Imagine waking up to a machine burning in your backyard, still smoking and sizzling after yelling at Earth from space. This is an extremely unlikely scenario, but it remains true that space trash does happen. Of all the scientific instruments we throw into the stratosphere, some of them, on occasion, drop back where they came from, only to cause heckling and confusion.
It’s much more likely if you live near a launch site, like Cape Canaveral, Florida, but NASA recently sounded the alarm bells about 6,000 tonnes of space debris in low orbit fouling more and more territories miles above the Earth. So if you find yourself in the seemingly unlikely situation of handling space debris landing where you live – or worse, damaging your home – how do you deal with that?
Does a missing satellite become a cosmological memory? Are there any legal protections granted? Here’s how you might approach dealing with space waste if it ever gets to your door.
Who is responsible for srhythm junk?
It may seem that all of the wandering machines orbiting the Earth have been forgotten, but there is actually some degree of liability for damage caused by space debris. Two legislative texts both recognized by the United Nations – the 1967 Outer Space Treaty and the 1972 Liability Convention—Both stipulate that governments take financial responsibility for damage caused by space debris, even if a private company has launched the unit in question.
It is a problem that sounds simple, although it gets trickier when it comes to practice. For example, if a piece of a NASA satellite were to enter your home, the space agency would foot the bill. But as Timiebi Aganaba, professor of space and society at Arizona State University recently wrote for The Conversation, it becomes a bit of a bureaucratic mess when multiple governments are involved.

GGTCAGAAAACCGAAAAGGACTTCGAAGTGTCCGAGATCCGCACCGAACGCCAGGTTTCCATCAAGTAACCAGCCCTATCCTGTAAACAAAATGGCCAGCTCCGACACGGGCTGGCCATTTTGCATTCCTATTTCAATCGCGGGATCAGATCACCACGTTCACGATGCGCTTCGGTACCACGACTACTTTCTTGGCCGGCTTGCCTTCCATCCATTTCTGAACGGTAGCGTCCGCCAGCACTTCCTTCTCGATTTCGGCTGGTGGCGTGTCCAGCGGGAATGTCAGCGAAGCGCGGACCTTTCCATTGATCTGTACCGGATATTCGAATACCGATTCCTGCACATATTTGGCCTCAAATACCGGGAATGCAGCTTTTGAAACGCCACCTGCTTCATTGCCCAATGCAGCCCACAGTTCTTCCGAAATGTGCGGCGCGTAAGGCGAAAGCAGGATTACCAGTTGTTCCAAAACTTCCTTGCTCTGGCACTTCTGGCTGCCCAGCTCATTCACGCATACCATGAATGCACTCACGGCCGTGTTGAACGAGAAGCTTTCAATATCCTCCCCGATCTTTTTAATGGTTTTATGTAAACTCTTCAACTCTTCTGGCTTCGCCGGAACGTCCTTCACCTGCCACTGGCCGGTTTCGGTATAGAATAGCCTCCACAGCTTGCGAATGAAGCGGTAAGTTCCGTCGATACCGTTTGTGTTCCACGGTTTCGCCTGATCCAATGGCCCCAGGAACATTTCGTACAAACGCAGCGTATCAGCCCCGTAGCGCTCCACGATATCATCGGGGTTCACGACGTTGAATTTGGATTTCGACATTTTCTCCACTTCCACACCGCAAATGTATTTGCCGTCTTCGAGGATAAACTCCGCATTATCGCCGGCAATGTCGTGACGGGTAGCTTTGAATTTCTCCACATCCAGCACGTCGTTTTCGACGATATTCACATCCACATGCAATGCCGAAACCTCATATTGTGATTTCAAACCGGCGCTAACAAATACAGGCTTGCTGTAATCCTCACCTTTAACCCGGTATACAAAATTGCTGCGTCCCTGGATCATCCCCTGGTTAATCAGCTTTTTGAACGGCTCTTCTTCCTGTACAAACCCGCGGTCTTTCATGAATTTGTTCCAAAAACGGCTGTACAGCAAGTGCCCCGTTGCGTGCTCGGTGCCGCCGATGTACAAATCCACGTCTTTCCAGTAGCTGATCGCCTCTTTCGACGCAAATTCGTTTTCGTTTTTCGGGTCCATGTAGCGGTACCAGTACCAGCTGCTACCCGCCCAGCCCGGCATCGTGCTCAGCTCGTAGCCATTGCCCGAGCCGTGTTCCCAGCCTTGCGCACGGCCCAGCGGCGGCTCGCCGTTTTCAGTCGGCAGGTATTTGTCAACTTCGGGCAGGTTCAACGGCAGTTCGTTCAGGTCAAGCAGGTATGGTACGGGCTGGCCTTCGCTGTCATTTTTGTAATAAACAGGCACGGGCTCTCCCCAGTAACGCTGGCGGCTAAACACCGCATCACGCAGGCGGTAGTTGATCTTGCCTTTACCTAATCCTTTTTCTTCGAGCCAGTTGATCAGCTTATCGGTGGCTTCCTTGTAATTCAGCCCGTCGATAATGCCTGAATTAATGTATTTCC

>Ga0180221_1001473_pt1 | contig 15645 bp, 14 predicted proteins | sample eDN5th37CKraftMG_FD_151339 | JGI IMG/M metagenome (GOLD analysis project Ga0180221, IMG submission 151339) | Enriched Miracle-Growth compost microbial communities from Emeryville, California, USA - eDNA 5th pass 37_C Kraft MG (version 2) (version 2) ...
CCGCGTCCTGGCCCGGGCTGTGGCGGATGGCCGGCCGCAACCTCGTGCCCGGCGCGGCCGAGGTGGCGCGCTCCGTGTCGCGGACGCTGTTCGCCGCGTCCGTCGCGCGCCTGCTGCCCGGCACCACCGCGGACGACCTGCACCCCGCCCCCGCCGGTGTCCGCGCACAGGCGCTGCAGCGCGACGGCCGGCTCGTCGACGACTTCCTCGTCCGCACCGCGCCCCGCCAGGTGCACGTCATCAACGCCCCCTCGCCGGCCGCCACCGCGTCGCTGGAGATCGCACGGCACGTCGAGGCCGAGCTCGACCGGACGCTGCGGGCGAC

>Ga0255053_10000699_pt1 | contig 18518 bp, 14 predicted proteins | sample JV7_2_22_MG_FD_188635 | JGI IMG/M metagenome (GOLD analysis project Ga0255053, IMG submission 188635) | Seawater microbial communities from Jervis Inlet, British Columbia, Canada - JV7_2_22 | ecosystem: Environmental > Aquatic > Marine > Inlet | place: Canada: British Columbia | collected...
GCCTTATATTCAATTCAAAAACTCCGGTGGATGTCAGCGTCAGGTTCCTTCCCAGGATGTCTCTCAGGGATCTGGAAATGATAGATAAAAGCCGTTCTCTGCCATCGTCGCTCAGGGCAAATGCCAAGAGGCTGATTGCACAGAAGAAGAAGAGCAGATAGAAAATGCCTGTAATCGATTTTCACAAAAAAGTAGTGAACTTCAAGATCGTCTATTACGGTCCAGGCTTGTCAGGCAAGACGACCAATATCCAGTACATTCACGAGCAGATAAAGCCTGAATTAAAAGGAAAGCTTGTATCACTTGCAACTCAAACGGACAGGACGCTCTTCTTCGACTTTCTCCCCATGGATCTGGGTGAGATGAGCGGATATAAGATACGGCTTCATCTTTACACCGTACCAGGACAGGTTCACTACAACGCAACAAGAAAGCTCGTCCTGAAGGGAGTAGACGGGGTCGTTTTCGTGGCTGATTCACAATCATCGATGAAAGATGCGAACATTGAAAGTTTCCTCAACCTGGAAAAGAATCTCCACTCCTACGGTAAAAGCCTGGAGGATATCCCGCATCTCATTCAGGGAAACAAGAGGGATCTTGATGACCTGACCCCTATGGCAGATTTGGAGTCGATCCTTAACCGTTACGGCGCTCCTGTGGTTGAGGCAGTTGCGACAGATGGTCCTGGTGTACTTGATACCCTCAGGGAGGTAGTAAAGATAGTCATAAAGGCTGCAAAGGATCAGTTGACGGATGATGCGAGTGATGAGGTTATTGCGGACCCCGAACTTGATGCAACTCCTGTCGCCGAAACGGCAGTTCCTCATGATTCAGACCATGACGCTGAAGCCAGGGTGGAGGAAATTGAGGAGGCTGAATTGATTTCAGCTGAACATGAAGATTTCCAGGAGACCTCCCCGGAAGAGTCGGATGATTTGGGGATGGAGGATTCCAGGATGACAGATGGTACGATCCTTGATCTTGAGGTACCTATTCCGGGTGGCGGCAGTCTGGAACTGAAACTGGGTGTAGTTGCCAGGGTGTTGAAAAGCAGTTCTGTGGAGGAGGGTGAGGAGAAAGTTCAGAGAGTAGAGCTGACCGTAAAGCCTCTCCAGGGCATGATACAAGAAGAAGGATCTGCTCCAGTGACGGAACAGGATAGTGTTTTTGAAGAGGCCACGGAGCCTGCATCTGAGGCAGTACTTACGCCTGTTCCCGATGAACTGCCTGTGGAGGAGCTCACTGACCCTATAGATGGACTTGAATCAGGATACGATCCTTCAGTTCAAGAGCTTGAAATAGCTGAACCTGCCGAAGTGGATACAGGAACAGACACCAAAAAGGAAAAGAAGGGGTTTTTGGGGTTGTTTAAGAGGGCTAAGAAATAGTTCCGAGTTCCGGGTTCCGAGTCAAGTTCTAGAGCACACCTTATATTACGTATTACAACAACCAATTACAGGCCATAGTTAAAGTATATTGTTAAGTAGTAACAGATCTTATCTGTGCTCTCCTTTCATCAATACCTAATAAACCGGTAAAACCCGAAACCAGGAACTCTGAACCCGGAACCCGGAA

Basically, if a piece of space junk from China landed on your house, your own country’s government would submit a diplomatic claim and then pay you – if it chose to make the claim at all.
This kind of event is extremely rare. There has only been one time that the Liability Convention has been used, Aganaba notes, when a “Soviet Cosmos 954 satellite fell in an arid region of the Northwest Territories of Canada” in 1978. And while the Canadian government ultimately demanded $ 6 million in compensation for cleaning up radioactive material spilled from the craft’s nuclear reactor, the Soviets only paid $ 3 million.
What should you do with space debris?
For the general public – who are all this problem is unlikely to be resolved – the natural remedy is to contact NASA, which is traditionally more than happy to foot the bill for any damage caused by its spacecraft. The 1972 Liability Convention states that the United States is “absolutely obligated to pay compensation for damage caused by its space object on the Earth’s surface or to aircraft in flight,” said Beth Dickey, head of aircraft operations. NASA public affairs. Science Live in 2011.
While this route seems straightforward enough – especially if you have compelling evidence of wayward space debris destroying your property – it’s less clear how authorities plan to deal with the bottleneck of garbage currently accumulating in space. .
A recent article from University of Colorado proposes a policy proposal, suggesting that an “orbital usage charge” of $ 235,000 per satellite could deter operators from adding to logic blocking in low orbit. While such a proposal may be more appealing than the technological solutions currently used to store space waste, it’s unclear how it would play out (no government can claim ownership of space, for example).
In the meantime, as space junk continues to pile up, it’s good to know how to deal with it. in the unlikely event that it lands at your doorstep.